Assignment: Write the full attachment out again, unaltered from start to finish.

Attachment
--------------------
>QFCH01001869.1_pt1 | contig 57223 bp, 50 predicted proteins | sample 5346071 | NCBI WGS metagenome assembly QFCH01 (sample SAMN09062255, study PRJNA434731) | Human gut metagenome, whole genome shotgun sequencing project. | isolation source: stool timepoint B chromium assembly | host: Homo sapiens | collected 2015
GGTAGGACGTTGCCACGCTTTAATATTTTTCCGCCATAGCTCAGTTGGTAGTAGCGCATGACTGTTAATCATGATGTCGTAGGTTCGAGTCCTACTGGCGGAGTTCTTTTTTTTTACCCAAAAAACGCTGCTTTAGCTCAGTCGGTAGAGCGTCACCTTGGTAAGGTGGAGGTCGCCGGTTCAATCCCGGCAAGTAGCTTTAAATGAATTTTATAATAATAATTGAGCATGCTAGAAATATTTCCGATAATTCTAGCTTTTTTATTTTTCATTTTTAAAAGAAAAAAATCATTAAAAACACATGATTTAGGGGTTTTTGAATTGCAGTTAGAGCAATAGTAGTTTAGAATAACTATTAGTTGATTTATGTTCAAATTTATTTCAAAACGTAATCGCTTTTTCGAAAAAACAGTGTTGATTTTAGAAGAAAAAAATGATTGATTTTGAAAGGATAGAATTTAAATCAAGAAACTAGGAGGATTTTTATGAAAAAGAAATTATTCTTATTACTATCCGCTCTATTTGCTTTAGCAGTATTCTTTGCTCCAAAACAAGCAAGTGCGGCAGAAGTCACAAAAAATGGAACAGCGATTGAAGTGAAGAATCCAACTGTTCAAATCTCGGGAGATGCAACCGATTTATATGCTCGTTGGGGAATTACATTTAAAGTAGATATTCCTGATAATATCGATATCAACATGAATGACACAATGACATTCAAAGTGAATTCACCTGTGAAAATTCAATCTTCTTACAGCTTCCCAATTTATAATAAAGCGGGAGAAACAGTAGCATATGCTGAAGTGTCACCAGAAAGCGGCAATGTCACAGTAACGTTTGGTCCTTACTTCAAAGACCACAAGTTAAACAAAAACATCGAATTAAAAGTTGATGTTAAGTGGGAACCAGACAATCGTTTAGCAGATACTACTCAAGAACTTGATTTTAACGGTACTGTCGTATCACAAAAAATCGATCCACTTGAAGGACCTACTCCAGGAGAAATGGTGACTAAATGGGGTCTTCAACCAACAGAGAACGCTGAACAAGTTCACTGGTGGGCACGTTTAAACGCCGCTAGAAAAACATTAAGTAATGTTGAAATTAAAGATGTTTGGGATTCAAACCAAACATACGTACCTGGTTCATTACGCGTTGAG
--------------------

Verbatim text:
>QFCH01001869.1_pt1 | contig 57223 bp, 50 predicted proteins | sample 5346071 | NCBI WGS metagenome assembly QFCH01 (sample SAMN09062255, study PRJNA434731) | Human gut metagenome, whole genome shotgun sequencing project. | isolation source: stool timepoint B chromium assembly | host: Homo sapiens | collected 2015
GGTAGGACGTTGCCACGCTTTAATATTTTTCCGCCATAGCTCAGTTGGTAGTAGCGCATGACTGTTAATCATGATGTCGTAGGTTCGAGTCCTACTGGCGGAGTTCTTTTTTTTTACCCAAAAAACGCTGCTTTAGCTCAGTCGGTAGAGCGTCACCTTGGTAAGGTGGAGGTCGCCGGTTCAATCCCGGCAAGTAGCTTTAAATGAATTTTATAATAATAATTGAGCATGCTAGAAATATTTCCGATAATTCTAGCTTTTTTATTTTTCATTTTTAAAAGAAAAAAATCATTAAAAACACATGATTTAGGGGTTTTTGAATTGCAGTTAGAGCAATAGTAGTTTAGAATAACTATTAGTTGATTTATGTTCAAATTTATTTCAAAACGTAATCGCTTTTTCGAAAAAACAGTGTTGATTTTAGAAGAAAAAAATGATTGATTTTGAAAGGATAGAATTTAAATCAAGAAACTAGGAGGATTTTTATGAAAAAGAAATTATTCTTATTACTATCCGCTCTATTTGCTTTAGCAGTATTCTTTGCTCCAAAACAAGCAAGTGCGGCAGAAGTCACAAAAAATGGAACAGCGATTGAAGTGAAGAATCCAACTGTTCAAATCTCGGGAGATGCAACCGATTTATATGCTCGTTGGGGAATTACATTTAAAGTAGATATTCCTGATAATATCGATATCAACATGAATGACACAATGACATTCAAAGTGAATTCACCTGTGAAAATTCAATCTTCTTACAGCTTCCCAATTTATAATAAAGCGGGAGAAACAGTAGCATATGCTGAAGTGTCACCAGAAAGCGGCAATGTCACAGTAACGTTTGGTCCTTACTTCAAAGACCACAAGTTAAACAAAAACATCGAATTAAAAGTTGATGTTAAGTGGGAACCAGACAATCGTTTAGCAGATACTACTCAAGAACTTGATTTTAACGGTACTGTCGTATCACAAAAAATCGATCCACTTGAAGGACCTACTCCAGGAGAAATGGTGACTAAATGGGGTCTTCAACCAACAGAGAACGCTGAACAAGTTCACTGGTGGGCACGTTTAAACGCCGCTAGAAAAACATTAAGTAATGTTGAAATTAAAGATGTTTGGGATTCAAACCAAACATACGTACCTGGTTCATTACGCGTTGAG